Dockless electric scooters that surprised Waco leaders and residents on Friday will no longer sit on downtown sidewalks.
The scooter-sharing company Bird Rides, which operated its business on city property without a permit, picked up the vehicles Saturday night at the insistence of the city after a two-day run, Assistant City Manager Bradley Ford said.
Bird scooters unlock when users download a smartphone app, register and pay a base fee of $1 plus 20 cents per minute.
Waco was the latest city to unexpectedly host the scooters. The company has used similar tactics in San Francisco, Nashville, Austin and San Antonio. Austin officials quickly created city rules to allow the scooters, but most cities have fought back against Bird.
Bird paid a settlement of $300,000 to Santa Monica, California after the city filed misdemeanor charges, and other cities have impounded the scooters.
A Bird spokesperson said the company voluntarily removed the scooters “following productive conversations with the City regarding bringing dockless transportation options to Waco.”
“We look forward to continue working closely with the City, University, and other stakeholders so that Bird can be a reliable, affordable and environmentally friendly transportation option for the community,” the spokesperson said.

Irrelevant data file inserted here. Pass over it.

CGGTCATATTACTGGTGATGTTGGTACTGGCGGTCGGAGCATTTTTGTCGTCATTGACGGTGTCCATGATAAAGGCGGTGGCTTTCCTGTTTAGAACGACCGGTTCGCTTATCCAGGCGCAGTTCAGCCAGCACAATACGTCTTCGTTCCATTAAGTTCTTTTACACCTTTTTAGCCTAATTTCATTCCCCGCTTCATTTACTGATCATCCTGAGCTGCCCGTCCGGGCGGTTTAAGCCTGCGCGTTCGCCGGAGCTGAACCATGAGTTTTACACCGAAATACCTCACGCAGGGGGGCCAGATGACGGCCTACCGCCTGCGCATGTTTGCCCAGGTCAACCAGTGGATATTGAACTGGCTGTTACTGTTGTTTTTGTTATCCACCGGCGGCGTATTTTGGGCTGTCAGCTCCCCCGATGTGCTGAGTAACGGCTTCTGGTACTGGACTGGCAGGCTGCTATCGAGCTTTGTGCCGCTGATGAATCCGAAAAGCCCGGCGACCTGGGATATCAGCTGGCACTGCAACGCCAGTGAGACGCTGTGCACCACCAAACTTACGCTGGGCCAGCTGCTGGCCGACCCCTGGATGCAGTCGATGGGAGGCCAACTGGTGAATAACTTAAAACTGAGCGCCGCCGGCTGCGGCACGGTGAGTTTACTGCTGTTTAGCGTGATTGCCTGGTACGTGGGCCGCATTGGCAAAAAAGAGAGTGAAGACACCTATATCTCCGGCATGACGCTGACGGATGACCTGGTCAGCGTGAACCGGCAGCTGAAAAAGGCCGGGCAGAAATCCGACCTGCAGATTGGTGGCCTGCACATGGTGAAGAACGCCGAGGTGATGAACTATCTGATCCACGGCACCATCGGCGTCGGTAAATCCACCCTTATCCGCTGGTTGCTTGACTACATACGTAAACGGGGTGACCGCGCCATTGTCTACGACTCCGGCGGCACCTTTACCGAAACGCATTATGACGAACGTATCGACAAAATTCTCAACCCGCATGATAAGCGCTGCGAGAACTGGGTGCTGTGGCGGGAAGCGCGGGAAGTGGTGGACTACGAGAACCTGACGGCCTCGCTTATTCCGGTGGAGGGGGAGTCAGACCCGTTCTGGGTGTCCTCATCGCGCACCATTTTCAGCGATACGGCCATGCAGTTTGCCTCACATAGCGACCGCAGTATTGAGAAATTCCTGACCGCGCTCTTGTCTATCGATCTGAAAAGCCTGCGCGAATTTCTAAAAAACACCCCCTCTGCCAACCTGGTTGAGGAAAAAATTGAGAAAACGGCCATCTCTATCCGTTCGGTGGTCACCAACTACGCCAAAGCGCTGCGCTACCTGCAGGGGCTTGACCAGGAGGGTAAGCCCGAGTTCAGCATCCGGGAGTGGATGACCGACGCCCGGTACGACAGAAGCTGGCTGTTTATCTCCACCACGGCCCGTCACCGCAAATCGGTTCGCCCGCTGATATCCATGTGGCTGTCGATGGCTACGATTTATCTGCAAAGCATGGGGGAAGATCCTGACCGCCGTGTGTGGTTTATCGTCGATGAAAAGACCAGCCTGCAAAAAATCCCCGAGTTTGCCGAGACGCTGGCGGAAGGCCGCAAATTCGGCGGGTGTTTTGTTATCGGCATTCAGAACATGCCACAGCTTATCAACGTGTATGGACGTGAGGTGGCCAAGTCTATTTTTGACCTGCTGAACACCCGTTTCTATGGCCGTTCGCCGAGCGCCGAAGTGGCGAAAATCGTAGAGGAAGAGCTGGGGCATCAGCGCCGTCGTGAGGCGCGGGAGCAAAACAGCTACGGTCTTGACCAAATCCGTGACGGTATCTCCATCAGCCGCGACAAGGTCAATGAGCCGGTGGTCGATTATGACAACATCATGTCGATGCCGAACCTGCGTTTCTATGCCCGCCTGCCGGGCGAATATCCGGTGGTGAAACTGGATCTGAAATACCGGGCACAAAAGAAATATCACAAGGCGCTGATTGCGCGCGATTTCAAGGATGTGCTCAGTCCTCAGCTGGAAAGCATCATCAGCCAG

Ford said the city coordinated with Bird to have the scooters removed. Though the city council last month approved an ordinance revision allowing bike-share vendors to operate on city property, scooter-sharing companies are still prohibited. Ford said it is too early to say if the two-day incident will spark a policy shift toward scooters.
“I think what city staff worked on since Friday is just trying to get resolution to the scooters quickly,” he said “And I’m sure in the coming days we’ll have further discussion about scooters as it relates to bike sharing.”
The downtown Public Improvement District board in April signaled support for a bike-share program in Waco after studying the issue. Ford said a request-for-proposal will be released in the coming days, and leaders have said a vendor could be selected by late fall.